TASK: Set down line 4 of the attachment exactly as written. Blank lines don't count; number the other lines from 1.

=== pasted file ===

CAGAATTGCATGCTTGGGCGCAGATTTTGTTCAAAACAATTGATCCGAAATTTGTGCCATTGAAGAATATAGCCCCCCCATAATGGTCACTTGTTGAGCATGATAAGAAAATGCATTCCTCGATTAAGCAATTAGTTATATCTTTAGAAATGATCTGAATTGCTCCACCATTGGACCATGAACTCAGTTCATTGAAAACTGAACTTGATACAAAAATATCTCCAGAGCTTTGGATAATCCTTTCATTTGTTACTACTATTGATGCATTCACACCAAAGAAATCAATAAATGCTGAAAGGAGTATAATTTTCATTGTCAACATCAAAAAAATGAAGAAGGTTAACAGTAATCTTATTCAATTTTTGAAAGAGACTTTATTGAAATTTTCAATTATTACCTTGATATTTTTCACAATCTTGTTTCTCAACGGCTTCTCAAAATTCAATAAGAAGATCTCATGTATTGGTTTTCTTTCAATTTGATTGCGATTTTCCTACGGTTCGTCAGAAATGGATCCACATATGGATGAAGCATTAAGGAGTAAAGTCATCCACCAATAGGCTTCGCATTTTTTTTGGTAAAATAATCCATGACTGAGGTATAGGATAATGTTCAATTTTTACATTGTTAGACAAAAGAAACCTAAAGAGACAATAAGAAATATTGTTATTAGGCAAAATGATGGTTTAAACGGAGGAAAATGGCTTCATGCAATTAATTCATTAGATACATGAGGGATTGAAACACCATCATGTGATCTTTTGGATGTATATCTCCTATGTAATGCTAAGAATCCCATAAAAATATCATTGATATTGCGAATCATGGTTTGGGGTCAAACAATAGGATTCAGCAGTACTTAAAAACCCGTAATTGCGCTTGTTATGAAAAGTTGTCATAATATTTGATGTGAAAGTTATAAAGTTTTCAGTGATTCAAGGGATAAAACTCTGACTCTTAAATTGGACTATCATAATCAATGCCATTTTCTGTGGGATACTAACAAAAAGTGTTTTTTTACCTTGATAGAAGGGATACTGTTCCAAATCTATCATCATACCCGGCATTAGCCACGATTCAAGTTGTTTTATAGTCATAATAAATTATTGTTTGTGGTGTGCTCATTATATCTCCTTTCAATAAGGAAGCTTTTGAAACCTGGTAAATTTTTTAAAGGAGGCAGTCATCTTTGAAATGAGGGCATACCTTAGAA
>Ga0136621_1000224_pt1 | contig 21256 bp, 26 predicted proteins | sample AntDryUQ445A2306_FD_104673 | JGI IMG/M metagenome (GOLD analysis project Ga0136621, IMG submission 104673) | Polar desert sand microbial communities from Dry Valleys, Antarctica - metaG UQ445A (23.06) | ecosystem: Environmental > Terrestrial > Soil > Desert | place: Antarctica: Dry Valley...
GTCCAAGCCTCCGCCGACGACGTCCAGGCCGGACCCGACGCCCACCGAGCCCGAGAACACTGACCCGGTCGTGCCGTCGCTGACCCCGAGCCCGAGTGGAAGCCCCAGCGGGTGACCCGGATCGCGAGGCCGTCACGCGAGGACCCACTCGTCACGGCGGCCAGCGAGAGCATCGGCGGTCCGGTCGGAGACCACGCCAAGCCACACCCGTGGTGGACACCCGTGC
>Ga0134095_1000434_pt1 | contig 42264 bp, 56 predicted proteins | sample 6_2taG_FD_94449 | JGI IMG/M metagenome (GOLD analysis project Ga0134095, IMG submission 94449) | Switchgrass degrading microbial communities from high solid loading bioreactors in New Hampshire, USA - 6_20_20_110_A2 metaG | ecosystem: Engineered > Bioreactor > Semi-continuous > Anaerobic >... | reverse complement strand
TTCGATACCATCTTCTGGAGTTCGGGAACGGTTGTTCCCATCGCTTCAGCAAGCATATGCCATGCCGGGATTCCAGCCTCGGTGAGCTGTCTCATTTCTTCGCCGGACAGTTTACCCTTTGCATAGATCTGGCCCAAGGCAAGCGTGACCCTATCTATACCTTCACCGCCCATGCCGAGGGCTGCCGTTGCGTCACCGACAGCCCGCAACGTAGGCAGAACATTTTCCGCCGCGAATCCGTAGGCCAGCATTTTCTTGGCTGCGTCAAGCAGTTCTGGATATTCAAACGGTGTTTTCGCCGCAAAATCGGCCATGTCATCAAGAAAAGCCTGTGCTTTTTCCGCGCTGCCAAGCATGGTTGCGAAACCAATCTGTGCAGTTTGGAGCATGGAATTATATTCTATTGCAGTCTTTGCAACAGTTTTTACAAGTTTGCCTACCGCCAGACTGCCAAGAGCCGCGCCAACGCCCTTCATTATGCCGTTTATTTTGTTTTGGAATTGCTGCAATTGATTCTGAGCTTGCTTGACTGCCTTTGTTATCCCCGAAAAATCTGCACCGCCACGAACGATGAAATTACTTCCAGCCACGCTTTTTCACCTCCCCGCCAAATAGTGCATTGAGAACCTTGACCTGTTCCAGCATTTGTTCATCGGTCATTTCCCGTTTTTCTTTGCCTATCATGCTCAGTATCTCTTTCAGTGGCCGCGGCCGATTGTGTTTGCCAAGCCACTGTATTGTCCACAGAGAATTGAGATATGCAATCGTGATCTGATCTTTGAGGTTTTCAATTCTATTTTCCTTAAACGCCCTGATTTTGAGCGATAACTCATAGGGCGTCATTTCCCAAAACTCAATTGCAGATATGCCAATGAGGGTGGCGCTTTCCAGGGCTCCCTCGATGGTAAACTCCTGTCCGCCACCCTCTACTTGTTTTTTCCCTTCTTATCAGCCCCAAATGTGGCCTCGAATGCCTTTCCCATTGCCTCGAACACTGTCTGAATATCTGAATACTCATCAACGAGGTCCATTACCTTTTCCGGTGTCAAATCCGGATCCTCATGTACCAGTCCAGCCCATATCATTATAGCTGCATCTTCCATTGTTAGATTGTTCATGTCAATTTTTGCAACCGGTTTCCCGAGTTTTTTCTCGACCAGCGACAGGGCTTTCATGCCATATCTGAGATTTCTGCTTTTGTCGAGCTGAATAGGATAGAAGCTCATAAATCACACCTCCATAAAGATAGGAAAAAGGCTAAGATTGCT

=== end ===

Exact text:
>Ga0134095_1000434_pt1 | contig 42264 bp, 56 predicted proteins | sample 6_2taG_FD_94449 | JGI IMG/M metagenome (GOLD analysis project Ga0134095, IMG submission 94449) | Switchgrass degrading microbial communities from high solid loading bioreactors in New Hampshire, USA - 6_20_20_110_A2 metaG | ecosystem: Engineered > Bioreactor > Semi-continuous > Anaerobic >... | reverse complement strand